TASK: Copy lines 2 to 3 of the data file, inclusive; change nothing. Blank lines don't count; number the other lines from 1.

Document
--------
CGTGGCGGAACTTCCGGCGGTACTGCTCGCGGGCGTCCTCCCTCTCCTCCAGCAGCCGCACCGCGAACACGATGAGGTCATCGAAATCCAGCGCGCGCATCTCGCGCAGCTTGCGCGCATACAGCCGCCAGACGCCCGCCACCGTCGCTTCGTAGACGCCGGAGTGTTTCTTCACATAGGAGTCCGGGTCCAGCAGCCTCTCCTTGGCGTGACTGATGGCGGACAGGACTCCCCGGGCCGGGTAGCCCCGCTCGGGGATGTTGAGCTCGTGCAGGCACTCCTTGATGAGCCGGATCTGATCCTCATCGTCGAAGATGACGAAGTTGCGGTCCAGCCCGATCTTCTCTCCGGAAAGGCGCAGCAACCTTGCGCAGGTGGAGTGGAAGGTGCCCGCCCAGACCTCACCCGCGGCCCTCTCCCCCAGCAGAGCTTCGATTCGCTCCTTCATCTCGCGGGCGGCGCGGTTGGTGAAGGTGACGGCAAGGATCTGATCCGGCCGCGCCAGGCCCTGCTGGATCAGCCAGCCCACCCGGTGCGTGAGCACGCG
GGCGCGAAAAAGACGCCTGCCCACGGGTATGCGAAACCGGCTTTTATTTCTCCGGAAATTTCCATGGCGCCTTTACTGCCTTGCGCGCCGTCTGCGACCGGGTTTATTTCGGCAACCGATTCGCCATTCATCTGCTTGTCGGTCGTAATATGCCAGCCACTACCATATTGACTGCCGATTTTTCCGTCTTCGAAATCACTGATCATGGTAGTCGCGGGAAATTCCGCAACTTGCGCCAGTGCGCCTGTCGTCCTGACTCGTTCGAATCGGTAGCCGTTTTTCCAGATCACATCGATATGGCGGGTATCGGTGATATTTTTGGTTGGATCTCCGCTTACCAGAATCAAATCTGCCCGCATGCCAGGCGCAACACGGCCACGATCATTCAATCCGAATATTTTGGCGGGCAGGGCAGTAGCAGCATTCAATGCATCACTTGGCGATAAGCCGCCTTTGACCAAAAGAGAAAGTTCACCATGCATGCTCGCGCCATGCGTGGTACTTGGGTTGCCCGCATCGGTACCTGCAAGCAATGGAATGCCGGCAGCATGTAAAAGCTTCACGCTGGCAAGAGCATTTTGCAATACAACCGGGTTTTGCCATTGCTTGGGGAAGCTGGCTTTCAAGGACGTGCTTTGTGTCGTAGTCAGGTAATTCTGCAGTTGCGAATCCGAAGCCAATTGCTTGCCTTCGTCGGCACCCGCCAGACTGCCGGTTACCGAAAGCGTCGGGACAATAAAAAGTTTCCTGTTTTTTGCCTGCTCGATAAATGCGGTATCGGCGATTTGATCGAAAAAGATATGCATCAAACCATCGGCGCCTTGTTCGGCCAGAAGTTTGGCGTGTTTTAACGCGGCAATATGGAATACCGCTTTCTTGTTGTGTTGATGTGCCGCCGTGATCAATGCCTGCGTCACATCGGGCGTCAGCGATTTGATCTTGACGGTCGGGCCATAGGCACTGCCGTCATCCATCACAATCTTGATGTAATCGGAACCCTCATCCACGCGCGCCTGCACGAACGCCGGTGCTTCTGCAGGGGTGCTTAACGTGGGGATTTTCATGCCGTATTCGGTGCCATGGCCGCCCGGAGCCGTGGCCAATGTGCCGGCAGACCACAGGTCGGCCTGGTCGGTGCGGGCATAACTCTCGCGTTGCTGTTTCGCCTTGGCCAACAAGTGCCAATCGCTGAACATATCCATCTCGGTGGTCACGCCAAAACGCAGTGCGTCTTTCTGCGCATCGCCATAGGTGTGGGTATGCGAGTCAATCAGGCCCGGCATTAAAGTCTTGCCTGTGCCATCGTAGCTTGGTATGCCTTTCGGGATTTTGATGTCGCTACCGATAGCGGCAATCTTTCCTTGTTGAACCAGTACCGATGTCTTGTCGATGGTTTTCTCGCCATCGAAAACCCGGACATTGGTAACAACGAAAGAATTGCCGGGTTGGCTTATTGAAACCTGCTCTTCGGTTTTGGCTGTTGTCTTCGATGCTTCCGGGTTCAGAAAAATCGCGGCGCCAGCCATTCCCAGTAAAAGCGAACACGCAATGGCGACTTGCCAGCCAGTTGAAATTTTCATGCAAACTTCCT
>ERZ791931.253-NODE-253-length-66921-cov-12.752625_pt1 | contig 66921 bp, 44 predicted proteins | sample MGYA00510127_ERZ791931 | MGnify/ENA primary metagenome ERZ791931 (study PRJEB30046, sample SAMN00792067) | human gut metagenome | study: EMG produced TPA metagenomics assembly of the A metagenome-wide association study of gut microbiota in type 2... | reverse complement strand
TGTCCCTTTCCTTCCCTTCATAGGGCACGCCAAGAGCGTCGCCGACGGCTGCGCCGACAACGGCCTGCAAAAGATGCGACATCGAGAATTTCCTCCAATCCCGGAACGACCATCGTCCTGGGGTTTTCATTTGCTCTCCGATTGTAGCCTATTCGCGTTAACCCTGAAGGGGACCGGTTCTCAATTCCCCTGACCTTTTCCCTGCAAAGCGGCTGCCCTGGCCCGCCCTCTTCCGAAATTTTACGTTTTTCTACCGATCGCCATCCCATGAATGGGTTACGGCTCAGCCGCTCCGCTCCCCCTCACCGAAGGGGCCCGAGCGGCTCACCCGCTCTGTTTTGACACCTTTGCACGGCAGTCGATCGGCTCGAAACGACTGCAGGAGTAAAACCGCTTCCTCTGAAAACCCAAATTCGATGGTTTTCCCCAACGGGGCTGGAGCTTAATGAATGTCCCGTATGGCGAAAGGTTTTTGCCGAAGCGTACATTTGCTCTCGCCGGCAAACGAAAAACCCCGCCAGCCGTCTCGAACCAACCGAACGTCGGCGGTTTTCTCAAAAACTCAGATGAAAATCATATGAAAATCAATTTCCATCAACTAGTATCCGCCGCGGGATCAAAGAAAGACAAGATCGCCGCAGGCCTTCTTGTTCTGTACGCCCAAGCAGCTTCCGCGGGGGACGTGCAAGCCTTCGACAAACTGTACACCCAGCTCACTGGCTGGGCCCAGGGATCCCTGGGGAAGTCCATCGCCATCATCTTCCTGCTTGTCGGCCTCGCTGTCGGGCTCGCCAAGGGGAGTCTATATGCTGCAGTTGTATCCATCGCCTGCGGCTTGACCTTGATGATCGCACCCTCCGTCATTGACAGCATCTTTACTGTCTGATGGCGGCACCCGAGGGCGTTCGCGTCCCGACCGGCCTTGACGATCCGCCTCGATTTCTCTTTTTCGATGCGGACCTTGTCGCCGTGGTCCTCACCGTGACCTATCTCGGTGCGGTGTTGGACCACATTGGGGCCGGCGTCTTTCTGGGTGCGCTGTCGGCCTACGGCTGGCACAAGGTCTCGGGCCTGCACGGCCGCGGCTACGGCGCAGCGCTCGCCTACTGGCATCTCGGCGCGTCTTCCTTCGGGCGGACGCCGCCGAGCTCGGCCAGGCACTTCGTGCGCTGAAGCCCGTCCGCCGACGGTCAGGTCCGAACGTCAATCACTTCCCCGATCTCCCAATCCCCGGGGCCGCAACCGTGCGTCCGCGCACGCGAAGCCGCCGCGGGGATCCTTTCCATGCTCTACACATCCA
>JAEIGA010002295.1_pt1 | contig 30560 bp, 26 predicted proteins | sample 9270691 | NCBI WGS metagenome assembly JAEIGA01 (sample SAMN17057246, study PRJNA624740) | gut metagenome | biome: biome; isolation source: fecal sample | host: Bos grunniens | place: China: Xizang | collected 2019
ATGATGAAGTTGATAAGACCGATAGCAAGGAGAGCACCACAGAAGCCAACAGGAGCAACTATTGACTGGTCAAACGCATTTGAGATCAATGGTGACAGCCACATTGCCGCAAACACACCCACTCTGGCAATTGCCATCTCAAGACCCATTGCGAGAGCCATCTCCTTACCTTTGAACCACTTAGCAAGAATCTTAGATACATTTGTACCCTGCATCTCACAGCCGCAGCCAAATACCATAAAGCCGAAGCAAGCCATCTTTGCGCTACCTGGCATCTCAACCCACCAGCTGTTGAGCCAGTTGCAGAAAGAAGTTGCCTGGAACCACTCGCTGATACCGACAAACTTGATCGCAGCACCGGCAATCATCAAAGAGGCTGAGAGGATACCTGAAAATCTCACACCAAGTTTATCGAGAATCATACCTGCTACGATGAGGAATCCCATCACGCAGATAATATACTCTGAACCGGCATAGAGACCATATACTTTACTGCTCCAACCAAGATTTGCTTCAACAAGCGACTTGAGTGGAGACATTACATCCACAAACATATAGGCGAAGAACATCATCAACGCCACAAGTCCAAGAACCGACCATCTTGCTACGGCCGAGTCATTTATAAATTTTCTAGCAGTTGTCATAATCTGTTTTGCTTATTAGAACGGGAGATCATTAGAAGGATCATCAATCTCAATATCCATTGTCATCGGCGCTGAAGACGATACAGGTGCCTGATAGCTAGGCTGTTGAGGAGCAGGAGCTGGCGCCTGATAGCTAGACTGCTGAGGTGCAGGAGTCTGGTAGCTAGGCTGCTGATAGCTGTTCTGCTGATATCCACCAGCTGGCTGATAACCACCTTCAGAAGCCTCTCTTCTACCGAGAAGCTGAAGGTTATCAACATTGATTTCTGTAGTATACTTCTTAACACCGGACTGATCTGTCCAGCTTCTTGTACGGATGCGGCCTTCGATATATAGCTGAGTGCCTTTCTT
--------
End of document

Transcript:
GGCGCGAAAAAGACGCCTGCCCACGGGTATGCGAAACCGGCTTTTATTTCTCCGGAAATTTCCATGGCGCCTTTACTGCCTTGCGCGCCGTCTGCGACCGGGTTTATTTCGGCAACCGATTCGCCATTCATCTGCTTGTCGGTCGTAATATGCCAGCCACTACCATATTGACTGCCGATTTTTCCGTCTTCGAAATCACTGATCATGGTAGTCGCGGGAAATTCCGCAACTTGCGCCAGTGCGCCTGTCGTCCTGACTCGTTCGAATCGGTAGCCGTTTTTCCAGATCACATCGATATGGCGGGTATCGGTGATATTTTTGGTTGGATCTCCGCTTACCAGAATCAAATCTGCCCGCATGCCAGGCGCAACACGGCCACGATCATTCAATCCGAATATTTTGGCGGGCAGGGCAGTAGCAGCATTCAATGCATCACTTGGCGATAAGCCGCCTTTGACCAAAAGAGAAAGTTCACCATGCATGCTCGCGCCATGCGTGGTACTTGGGTTGCCCGCATCGGTACCTGCAAGCAATGGAATGCCGGCAGCATGTAAAAGCTTCACGCTGGCAAGAGCATTTTGCAATACAACCGGGTTTTGCCATTGCTTGGGGAAGCTGGCTTTCAAGGACGTGCTTTGTGTCGTAGTCAGGTAATTCTGCAGTTGCGAATCCGAAGCCAATTGCTTGCCTTCGTCGGCACCCGCCAGACTGCCGGTTACCGAAAGCGTCGGGACAATAAAAAGTTTCCTGTTTTTTGCCTGCTCGATAAATGCGGTATCGGCGATTTGATCGAAAAAGATATGCATCAAACCATCGGCGCCTTGTTCGGCCAGAAGTTTGGCGTGTTTTAACGCGGCAATATGGAATACCGCTTTCTTGTTGTGTTGATGTGCCGCCGTGATCAATGCCTGCGTCACATCGGGCGTCAGCGATTTGATCTTGACGGTCGGGCCATAGGCACTGCCGTCATCCATCACAATCTTGATGTAATCGGAACCCTCATCCACGCGCGCCTGCACGAACGCCGGTGCTTCTGCAGGGGTGCTTAACGTGGGGATTTTCATGCCGTATTCGGTGCCATGGCCGCCCGGAGCCGTGGCCAATGTGCCGGCAGACCACAGGTCGGCCTGGTCGGTGCGGGCATAACTCTCGCGTTGCTGTTTCGCCTTGGCCAACAAGTGCCAATCGCTGAACATATCCATCTCGGTGGTCACGCCAAAACGCAGTGCGTCTTTCTGCGCATCGCCATAGGTGTGGGTATGCGAGTCAATCAGGCCCGGCATTAAAGTCTTGCCTGTGCCATCGTAGCTTGGTATGCCTTTCGGGATTTTGATGTCGCTACCGATAGCGGCAATCTTTCCTTGTTGAACCAGTACCGATGTCTTGTCGATGGTTTTCTCGCCATCGAAAACCCGGACATTGGTAACAACGAAAGAATTGCCGGGTTGGCTTATTGAAACCTGCTCTTCGGTTTTGGCTGTTGTCTTCGATGCTTCCGGGTTCAGAAAAATCGCGGCGCCAGCCATTCCCAGTAAAAGCGAACACGCAATGGCGACTTGCCAGCCAGTTGAAATTTTCATGCAAACTTCCT
>ERZ791931.253-NODE-253-length-66921-cov-12.752625_pt1 | contig 66921 bp, 44 predicted proteins | sample MGYA00510127_ERZ791931 | MGnify/ENA primary metagenome ERZ791931 (study PRJEB30046, sample SAMN00792067) | human gut metagenome | study: EMG produced TPA metagenomics assembly of the A metagenome-wide association study of gut microbiota in type 2... | reverse complement strand